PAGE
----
mused one of them, in response to a female student (with backpack) and her mother walking along. The conductor was quite cheery and savoured the pronunciation of Manningtree in his roll-call of stations. It was on this service that I went through Stratford for the fourth time. Instead of the awkward formulation of trains “terminating”, he referred to “Liverpool Street, where this train completes its journey”, which is much more soothing.

Back on the Central Line again, on which a man ostentatiously packed away his laptop when I took the neighbouring seat, then started reading his Kindle. Perhaps he was worried about the trade secrets of his consultancy business. On this journey home I passed through Stratford for the fifth time. Eheu.

Link to Flickr album

To avoid making it six Stratford encounters, I went to see Amy at my local Odeon. Just as with Senna, you hope that somehow it will be alright, even as you know it won’t be, which is testament to how cleverly Kapadia draws together the archive footage with the audio interviews. Using her lyrics as the armature was an inspired move, given how directly she wrote about herself. How could anyone sustain that kind of life, especially with the nature of the circus that attached itself to her? The saddest and most apposite comment in the film came from Tony Bennett, someone she idolised, who said that

“Life teaches you how to live it, if you live long enough”.

Final day prequel sequel

Following some excursions and other days, the next event was Tim Key’s Father Slutmas, the second year running that I’d seen his Festivus show. This time it was at the Arts Theatre, the lobby of which grew remarkably crowded while we waited for the auditorium to be prepared. That seems to be the pattern at this venue. Daniel Kitson nonchalantly came up to collect his ticket. In fact, during the show, there was apparently Someone Famous a few rows from the front, to which Key referred, but I didn’t recognise them. The victim in the audience who was invited onto the stage was particularly keen and compliant, if indeed he was genuine. Key still does the best shouting of any comedian. At TCR, a rather drunk person was very pleased with her feeding of the mice on the tracks. On the train itself, some women were lamenting the lack of essence in their phones:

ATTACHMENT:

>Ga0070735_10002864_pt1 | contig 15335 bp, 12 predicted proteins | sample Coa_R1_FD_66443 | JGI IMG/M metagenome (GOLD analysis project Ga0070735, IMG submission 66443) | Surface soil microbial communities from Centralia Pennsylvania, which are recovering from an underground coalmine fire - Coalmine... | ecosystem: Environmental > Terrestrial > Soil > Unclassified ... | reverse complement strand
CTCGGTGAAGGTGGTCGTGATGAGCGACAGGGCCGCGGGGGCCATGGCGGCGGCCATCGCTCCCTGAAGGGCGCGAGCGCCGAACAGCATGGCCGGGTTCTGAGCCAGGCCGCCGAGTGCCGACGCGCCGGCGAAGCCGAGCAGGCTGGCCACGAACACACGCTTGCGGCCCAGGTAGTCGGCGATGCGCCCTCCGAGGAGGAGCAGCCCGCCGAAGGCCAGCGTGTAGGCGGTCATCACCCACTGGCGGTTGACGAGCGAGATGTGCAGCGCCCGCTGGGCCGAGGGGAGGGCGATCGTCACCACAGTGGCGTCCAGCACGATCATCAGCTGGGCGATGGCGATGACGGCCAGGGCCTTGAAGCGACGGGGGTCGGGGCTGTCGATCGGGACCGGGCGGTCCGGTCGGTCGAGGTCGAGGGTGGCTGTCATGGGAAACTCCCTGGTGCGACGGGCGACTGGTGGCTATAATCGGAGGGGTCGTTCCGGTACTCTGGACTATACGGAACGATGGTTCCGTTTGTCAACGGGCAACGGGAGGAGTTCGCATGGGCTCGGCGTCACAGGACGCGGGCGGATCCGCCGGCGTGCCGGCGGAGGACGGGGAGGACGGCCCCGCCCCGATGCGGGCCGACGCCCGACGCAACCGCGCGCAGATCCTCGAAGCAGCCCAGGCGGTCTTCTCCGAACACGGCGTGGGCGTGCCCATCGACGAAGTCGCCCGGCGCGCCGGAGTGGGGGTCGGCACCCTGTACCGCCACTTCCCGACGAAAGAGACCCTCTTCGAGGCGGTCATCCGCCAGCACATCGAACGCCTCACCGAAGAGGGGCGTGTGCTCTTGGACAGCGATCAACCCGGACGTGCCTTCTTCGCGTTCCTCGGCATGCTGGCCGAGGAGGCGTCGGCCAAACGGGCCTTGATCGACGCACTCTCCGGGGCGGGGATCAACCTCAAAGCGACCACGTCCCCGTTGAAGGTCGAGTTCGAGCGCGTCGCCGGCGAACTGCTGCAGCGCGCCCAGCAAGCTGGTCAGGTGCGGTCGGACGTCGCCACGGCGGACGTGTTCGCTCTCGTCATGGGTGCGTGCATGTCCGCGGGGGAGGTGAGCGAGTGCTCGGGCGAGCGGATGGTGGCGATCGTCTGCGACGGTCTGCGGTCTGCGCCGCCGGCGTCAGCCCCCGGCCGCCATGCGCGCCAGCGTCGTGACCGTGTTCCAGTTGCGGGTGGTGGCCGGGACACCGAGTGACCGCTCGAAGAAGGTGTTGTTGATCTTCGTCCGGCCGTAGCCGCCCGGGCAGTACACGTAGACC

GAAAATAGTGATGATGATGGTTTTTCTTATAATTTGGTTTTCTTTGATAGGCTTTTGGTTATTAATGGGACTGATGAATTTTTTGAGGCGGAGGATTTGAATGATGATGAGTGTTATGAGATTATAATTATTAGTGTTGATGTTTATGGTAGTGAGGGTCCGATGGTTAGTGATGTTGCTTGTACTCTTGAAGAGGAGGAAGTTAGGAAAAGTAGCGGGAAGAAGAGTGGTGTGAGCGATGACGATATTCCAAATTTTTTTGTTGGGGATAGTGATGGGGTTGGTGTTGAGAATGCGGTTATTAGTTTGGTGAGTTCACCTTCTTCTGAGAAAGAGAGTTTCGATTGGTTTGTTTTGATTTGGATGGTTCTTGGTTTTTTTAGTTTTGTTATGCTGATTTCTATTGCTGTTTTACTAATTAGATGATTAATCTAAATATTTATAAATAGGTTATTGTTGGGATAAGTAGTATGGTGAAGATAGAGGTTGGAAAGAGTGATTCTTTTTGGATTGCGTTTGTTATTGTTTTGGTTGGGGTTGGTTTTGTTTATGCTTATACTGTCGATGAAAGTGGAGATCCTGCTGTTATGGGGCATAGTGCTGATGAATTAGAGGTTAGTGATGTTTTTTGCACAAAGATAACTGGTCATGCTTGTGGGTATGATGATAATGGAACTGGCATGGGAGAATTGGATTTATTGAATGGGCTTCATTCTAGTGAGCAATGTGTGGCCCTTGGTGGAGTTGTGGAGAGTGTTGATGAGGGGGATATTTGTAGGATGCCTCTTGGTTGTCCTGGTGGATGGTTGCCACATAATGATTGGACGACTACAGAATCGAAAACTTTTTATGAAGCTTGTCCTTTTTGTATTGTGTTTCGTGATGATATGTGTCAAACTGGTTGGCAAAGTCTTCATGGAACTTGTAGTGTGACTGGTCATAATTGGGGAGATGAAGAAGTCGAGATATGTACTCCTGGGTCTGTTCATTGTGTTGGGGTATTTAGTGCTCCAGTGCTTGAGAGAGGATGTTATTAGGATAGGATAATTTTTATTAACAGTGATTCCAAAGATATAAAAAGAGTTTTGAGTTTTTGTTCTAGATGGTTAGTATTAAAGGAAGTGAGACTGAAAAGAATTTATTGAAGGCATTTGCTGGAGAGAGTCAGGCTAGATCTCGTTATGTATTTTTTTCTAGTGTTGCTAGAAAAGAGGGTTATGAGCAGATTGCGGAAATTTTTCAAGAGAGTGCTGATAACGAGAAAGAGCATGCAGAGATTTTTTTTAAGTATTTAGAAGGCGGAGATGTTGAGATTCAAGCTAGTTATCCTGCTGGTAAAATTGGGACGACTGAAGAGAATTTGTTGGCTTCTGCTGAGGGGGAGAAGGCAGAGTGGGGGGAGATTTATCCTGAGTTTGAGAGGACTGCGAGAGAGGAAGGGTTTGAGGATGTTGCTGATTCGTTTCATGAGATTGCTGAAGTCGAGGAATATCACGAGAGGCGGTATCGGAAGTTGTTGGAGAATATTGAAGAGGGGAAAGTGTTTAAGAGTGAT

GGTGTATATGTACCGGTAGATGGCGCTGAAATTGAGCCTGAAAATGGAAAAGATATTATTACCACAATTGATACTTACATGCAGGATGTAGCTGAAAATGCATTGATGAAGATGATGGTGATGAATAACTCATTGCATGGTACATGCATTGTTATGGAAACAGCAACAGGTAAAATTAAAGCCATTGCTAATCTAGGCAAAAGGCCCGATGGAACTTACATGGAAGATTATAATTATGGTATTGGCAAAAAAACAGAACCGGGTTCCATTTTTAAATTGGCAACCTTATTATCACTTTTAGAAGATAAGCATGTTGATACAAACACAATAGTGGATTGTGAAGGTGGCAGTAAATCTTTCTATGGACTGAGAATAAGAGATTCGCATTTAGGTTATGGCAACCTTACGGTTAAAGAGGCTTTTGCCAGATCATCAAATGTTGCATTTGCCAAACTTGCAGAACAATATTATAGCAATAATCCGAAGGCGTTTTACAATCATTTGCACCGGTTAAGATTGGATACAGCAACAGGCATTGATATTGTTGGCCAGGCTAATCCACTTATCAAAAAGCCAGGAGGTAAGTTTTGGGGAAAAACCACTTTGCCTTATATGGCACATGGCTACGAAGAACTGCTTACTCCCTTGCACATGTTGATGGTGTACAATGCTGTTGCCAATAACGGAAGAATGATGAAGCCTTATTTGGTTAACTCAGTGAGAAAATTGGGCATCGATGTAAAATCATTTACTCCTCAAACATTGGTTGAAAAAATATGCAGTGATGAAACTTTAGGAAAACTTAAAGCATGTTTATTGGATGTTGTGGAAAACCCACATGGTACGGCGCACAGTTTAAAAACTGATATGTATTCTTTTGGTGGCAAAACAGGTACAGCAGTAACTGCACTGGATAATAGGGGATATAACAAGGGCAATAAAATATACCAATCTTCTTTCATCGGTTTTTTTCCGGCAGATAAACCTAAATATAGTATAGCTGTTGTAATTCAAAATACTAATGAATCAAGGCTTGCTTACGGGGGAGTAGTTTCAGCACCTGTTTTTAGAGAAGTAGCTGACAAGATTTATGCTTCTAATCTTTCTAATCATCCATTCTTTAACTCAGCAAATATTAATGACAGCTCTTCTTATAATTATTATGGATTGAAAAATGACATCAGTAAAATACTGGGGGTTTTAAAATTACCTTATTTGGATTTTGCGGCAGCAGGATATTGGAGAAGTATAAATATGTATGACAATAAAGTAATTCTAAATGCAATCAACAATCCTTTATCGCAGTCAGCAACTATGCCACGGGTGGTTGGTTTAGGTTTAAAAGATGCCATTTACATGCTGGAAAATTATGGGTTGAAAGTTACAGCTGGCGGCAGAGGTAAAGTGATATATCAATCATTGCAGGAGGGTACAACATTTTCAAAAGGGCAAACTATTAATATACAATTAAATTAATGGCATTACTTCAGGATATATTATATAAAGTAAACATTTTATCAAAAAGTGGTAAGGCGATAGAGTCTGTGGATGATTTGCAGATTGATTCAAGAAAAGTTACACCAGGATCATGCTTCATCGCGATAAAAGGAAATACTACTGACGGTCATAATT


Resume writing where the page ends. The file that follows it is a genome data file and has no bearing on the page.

“What kind of bar doesn’t have a charger? 1% battery”.

I think they were trying to record the number of a potential gentleman caller.

“I might as well have a land line”.

A day later I saw Alice Neel at Victoria Miro Mayfair. Not really to my taste, in spite of the feline subjects, though it was interesting to see the changes in her style over the years, the progression towards stronger, thicker lines. Not too far away was the Carroll/Fletcher Project Space, for Uncertain Identities. My favourite piece here was The Conductor’s Fear of the Soloist – Ten Small Pieces for Violin, a video showing downstairs on two screens at a right-angle. The sang-froid of the violinist, keeping alive in the middle of the road while playing his music, was very impressive. Some of the people driving and walking past barely noticed him, untroubled by a mid-tarmac musician, while others stared and recorded. No one, in the sections I saw, engaged with him. On the other screen, the traffic was in a genuine gridlock, worthy of Jacques Tati.

To what we can only call Islington the following day, for the other Victoria Miro gallery. There were some pumpkins by Yayoi Kusama outside, attracting methodical attention by Japanese tourists:

External installation at Victoria Miro

Yayoi Kusama Pumpkin at Victoria Miro

Next to it was James Clar’s installation celebrating 10 years of Parasol Unit:

James Clar - All Everything

Outdoor installation at Parasol Unit

Back inside, the collage-paintings of Wangechi Mutu were very dense and at first I resisted them. Looking more closely, I liked the way she was using materials, such as a flower composed of insects, pearls, feathers and snake skins (while disapproving, faintly). The video upstairs was very cleverly done, with its reversed movements. One of the reliable pleasures here is the comments book. Someone who taught African Studies realised as a result of seeing Mutu’s work that the course was very male-dominated: